Earth Science Picture of the Day for Nov. 30th

Tibetan Halo

November 30, 2011

Tibet Nepal (362) resize

Photographer: Alan Millar
Summary Author: Alan Millar; Jim Foster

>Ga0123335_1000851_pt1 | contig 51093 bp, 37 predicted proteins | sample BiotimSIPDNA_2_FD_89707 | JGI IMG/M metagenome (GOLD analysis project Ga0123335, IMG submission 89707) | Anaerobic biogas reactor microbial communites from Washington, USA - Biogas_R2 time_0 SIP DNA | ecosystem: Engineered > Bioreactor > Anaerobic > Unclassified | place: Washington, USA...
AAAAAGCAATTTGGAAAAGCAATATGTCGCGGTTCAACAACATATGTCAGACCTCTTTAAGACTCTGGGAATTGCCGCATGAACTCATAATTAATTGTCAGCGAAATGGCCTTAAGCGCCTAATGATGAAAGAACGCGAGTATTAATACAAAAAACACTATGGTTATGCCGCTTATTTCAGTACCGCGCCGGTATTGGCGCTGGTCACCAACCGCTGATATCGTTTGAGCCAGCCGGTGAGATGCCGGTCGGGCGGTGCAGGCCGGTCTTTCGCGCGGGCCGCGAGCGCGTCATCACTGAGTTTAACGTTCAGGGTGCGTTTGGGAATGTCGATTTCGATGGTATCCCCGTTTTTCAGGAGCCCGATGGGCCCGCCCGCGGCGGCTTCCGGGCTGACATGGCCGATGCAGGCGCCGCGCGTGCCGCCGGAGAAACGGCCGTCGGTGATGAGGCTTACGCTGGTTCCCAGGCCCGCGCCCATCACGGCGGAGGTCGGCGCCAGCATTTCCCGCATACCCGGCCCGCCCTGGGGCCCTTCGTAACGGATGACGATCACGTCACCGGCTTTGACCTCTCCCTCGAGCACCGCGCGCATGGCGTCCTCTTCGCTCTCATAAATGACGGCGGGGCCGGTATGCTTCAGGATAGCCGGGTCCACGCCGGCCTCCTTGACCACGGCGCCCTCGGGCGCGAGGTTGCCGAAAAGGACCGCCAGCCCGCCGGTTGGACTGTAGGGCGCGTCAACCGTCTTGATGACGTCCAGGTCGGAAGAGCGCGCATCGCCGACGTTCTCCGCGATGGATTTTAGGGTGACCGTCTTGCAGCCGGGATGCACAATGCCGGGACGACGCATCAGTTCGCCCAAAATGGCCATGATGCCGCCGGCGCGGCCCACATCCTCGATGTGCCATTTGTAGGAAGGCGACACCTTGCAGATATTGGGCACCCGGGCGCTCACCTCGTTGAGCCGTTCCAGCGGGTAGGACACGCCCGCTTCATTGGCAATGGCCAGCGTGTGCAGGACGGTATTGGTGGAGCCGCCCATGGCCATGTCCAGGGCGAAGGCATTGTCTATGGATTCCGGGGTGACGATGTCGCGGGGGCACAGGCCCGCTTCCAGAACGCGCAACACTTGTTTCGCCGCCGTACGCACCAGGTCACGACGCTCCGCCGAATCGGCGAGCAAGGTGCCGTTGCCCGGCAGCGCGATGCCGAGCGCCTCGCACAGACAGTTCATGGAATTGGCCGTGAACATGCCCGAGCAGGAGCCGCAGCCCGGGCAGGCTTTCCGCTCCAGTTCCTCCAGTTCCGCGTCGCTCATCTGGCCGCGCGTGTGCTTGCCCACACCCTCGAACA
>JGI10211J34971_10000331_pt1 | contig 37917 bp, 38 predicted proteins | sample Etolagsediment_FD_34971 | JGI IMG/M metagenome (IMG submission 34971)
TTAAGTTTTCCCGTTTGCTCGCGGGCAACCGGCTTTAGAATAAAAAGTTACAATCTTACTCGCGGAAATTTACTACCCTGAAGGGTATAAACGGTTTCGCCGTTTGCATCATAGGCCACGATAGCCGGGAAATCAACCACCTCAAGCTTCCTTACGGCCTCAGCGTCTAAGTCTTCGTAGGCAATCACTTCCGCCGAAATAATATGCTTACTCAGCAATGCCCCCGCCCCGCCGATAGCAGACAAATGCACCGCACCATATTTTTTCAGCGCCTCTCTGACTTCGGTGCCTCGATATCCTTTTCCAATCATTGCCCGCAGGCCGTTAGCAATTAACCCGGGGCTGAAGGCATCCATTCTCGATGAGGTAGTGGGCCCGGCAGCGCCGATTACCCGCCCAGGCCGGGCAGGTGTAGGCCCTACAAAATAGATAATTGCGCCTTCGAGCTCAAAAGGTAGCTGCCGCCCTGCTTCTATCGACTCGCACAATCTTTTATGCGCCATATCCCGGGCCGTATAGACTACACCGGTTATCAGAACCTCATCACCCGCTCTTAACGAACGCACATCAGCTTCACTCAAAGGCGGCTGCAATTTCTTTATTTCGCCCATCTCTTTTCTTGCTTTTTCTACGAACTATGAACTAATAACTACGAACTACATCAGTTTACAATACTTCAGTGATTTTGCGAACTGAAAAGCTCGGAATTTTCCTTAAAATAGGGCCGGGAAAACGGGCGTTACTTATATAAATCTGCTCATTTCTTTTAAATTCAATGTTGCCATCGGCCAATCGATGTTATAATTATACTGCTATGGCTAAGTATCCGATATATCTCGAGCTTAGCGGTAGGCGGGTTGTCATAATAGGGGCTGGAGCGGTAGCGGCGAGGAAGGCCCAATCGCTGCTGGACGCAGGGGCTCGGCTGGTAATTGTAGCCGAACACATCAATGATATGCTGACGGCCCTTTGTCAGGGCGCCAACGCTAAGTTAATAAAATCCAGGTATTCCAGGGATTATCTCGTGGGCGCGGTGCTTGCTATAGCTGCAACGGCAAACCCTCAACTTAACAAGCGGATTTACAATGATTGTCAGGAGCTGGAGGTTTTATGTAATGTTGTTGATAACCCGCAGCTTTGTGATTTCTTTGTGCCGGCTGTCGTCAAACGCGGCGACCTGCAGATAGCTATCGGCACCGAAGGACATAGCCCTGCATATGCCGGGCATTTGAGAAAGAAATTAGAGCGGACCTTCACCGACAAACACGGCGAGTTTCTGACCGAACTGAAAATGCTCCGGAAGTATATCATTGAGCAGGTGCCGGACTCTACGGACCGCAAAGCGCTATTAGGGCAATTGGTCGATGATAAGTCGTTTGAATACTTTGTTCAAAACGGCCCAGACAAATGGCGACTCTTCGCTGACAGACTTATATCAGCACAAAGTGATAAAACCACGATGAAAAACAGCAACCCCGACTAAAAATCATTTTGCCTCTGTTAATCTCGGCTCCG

The particularly colorful halo featured above was snapped at Yamdrok Tso Lake, Tibet on October 29, 2011. This is a 22-degree halo — the radius of the inner ring to the Sun. It’s the most frequently observed of the circular halos. Randomly oriented, hexagonal ice crystals in cirrus clouds are responsible for its formation. After entering one of the ice crystal’s side faces, sunlight (or moonlight) is refracted by 22 degrees (the angle of minimum deviation) before exiting an alternate side face of the same crystal. Note that the darkened area within the halo is similar to the dark region between the primary and secondary rainbow (Alexander’s dark band). In this region of the sky, light can’t be scattered by means of refraction alone. The rainbow-like rings on the inside of the halo are lens artifacts. Shield your eyes whenever you look in the direction of the Sun.

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